Case name: Hornbeck v. Spectra Painting, Inc., No. SC92116 (Mo. 07/31/12).
Ruling: The Missouri Supreme Court held that penalties for an employer's violation of the scaffolding law did not apply to a painter's award from the second injury fund.
What it means: In Missouri, an employer is not required to pay a penalty on benefits provided by the second injury fund.
Summary: A painter suffered a work-related accident when he fell 10 feet from a ladder onto a concrete surface. The ladder was on a makeshift scaffolding platform. He sought benefits and penalties, asserting that his injury resulted from his employer's violation of the scaffolding law, which requires that scaffolds be safely supported. The painter received benefits from the second injury fund and the employer. In a case of first impression, the Missouri Supreme Court held that the penalty did not apply to the award from the second injury fund.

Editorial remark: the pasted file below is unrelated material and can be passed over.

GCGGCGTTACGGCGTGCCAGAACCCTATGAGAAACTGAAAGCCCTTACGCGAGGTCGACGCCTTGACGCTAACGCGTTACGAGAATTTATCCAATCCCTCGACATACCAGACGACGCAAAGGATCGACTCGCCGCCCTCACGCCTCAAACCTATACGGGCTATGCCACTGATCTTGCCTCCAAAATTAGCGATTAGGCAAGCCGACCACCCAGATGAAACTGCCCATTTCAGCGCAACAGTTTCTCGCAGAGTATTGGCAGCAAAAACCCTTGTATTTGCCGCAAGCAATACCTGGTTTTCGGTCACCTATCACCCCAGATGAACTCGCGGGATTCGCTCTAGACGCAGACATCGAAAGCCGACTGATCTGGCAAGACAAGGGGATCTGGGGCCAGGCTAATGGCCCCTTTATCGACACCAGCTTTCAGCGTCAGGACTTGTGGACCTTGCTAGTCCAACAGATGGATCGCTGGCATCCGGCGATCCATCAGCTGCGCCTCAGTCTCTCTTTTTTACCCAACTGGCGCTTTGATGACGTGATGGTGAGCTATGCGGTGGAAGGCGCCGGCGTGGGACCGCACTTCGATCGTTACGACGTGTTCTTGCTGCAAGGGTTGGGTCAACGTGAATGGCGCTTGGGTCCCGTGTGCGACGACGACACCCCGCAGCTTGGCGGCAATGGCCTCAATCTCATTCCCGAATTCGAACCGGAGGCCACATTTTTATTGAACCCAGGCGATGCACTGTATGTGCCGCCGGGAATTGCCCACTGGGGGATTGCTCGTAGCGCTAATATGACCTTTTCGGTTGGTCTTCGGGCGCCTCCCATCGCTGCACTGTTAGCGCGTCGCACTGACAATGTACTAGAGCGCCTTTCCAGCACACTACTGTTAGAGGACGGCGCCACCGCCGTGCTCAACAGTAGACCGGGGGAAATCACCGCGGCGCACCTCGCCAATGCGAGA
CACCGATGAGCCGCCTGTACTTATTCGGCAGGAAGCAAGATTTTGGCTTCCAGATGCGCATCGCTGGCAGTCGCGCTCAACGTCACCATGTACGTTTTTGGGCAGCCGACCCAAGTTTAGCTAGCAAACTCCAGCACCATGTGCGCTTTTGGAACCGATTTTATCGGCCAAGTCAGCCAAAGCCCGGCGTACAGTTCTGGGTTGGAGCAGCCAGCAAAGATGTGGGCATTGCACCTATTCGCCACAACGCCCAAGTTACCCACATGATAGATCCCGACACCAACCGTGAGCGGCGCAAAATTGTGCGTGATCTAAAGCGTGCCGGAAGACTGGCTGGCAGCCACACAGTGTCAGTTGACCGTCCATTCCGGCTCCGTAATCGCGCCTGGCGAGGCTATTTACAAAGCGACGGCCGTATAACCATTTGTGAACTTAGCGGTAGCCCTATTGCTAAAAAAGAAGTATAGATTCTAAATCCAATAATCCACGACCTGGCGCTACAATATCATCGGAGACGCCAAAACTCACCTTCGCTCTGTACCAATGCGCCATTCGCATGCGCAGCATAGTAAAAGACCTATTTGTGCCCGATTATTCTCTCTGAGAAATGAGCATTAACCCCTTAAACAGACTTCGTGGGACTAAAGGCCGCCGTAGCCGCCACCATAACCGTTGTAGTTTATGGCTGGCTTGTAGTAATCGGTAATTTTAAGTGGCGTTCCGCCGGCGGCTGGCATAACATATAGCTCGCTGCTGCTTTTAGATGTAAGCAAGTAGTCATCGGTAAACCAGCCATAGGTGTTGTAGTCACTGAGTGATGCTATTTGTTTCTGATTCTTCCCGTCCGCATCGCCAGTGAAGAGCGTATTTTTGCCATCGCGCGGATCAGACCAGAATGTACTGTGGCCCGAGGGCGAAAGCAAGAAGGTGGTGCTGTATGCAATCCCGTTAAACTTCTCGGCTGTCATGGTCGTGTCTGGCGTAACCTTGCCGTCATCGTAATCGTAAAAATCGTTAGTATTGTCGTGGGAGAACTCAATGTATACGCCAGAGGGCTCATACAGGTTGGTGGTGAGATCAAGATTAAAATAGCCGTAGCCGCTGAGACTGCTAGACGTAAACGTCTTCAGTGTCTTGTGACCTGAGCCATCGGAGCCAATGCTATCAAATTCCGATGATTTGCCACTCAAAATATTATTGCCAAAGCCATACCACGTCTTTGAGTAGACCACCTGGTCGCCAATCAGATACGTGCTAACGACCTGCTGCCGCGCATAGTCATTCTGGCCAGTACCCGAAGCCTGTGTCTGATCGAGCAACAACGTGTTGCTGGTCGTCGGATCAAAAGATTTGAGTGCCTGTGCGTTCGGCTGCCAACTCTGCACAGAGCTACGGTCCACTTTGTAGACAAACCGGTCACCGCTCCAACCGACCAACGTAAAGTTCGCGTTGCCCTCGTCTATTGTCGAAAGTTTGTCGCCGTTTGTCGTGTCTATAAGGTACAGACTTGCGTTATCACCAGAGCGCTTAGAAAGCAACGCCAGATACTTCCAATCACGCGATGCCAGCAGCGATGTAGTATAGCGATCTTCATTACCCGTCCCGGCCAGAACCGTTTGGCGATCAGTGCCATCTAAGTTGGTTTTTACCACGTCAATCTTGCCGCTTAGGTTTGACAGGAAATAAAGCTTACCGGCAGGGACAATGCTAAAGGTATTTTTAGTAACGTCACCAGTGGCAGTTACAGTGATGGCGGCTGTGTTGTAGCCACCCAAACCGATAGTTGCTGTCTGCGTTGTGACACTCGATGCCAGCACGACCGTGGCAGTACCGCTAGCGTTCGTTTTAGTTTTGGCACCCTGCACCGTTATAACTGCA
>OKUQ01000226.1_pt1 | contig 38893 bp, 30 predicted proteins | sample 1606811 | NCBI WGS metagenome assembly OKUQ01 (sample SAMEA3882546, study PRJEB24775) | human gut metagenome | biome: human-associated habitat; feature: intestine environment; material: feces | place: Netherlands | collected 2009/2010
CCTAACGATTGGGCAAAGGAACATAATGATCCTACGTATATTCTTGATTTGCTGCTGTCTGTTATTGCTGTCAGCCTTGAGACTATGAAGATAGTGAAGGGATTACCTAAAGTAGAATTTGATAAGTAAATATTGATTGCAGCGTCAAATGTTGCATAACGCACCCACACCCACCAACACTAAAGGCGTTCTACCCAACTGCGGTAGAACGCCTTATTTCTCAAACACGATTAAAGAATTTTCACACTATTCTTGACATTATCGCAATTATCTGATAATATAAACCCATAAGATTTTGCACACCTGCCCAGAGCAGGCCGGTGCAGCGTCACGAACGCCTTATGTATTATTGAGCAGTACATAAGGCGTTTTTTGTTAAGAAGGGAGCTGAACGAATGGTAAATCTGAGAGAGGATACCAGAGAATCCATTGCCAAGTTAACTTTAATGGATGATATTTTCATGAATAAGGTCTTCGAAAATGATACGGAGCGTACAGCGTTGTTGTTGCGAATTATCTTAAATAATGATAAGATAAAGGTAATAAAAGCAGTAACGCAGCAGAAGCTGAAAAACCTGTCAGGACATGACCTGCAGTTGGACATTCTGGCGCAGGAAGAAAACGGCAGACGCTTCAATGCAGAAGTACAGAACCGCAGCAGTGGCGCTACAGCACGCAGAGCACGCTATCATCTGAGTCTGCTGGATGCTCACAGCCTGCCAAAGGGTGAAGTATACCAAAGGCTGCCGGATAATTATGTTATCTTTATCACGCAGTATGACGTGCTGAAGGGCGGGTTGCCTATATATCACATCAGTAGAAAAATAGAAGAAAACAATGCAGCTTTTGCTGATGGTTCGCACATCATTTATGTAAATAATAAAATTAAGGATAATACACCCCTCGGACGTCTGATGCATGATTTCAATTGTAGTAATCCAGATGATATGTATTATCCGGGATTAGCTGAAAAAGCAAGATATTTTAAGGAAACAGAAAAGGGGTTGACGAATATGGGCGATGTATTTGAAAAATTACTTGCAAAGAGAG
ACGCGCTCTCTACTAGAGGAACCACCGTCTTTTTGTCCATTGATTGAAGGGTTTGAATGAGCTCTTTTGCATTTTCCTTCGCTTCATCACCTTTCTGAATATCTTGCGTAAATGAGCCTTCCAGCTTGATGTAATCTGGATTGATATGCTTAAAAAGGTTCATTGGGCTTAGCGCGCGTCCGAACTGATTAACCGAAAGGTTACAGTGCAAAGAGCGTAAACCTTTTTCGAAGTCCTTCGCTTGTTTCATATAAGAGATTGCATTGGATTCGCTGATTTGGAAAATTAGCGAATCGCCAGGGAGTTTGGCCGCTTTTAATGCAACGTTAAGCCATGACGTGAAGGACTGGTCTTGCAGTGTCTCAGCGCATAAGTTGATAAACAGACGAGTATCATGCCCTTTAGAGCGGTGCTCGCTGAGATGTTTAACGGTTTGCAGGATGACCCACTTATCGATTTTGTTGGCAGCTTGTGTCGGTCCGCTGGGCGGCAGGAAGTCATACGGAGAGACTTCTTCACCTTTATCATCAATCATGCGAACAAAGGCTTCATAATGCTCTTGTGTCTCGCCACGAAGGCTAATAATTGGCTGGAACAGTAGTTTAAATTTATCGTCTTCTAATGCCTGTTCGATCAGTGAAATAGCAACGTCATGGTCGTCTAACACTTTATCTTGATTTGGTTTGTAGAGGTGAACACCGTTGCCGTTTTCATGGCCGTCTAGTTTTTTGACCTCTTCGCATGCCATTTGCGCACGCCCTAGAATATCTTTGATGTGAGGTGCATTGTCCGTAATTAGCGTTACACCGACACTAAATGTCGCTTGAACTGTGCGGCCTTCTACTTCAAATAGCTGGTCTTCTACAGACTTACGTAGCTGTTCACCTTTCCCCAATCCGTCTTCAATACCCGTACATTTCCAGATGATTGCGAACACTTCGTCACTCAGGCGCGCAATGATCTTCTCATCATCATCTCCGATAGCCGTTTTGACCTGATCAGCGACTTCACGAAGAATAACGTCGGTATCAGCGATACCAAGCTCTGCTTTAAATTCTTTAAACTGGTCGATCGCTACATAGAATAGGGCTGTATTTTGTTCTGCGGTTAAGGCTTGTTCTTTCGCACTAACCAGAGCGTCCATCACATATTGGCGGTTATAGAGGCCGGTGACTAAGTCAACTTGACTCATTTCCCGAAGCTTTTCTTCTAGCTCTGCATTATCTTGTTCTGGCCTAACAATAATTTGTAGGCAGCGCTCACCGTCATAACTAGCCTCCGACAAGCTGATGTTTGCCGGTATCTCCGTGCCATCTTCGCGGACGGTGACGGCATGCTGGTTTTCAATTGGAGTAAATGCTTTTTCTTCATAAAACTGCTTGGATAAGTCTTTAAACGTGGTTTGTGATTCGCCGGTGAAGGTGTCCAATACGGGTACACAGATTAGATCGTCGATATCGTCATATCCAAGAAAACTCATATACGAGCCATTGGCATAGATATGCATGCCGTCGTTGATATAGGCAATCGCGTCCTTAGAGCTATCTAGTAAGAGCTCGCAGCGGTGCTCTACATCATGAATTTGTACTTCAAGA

The court explained that when the SIF is applicable, the employer is liable for the amount of disability caused by the worker's current injury and the SIF is liable for the amount of the increase in disability cause by the effect of the combined effect of the work injury and preexisting disability. The court said that because the award to the painter from the SIF was intended to reflect his preexisting condition it was inappropriate to order the employer to pay a penalty on the award. Imposing a penalty on the SIF award would force the employer to provide compensation for his disability over which it had no control. This was contrary to the purpose of the SIF and could discourage employers from hiring workers with preexisting disabilities.
The court also found that the painter did not show that his treatments after he reached maximum medical improvement were reasonably necessary to cure and relieve the effects of his compensable injury. He also failed to show that he was entitled to additional temporary total disability benefits or attorney's fees.
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October 11, 2012
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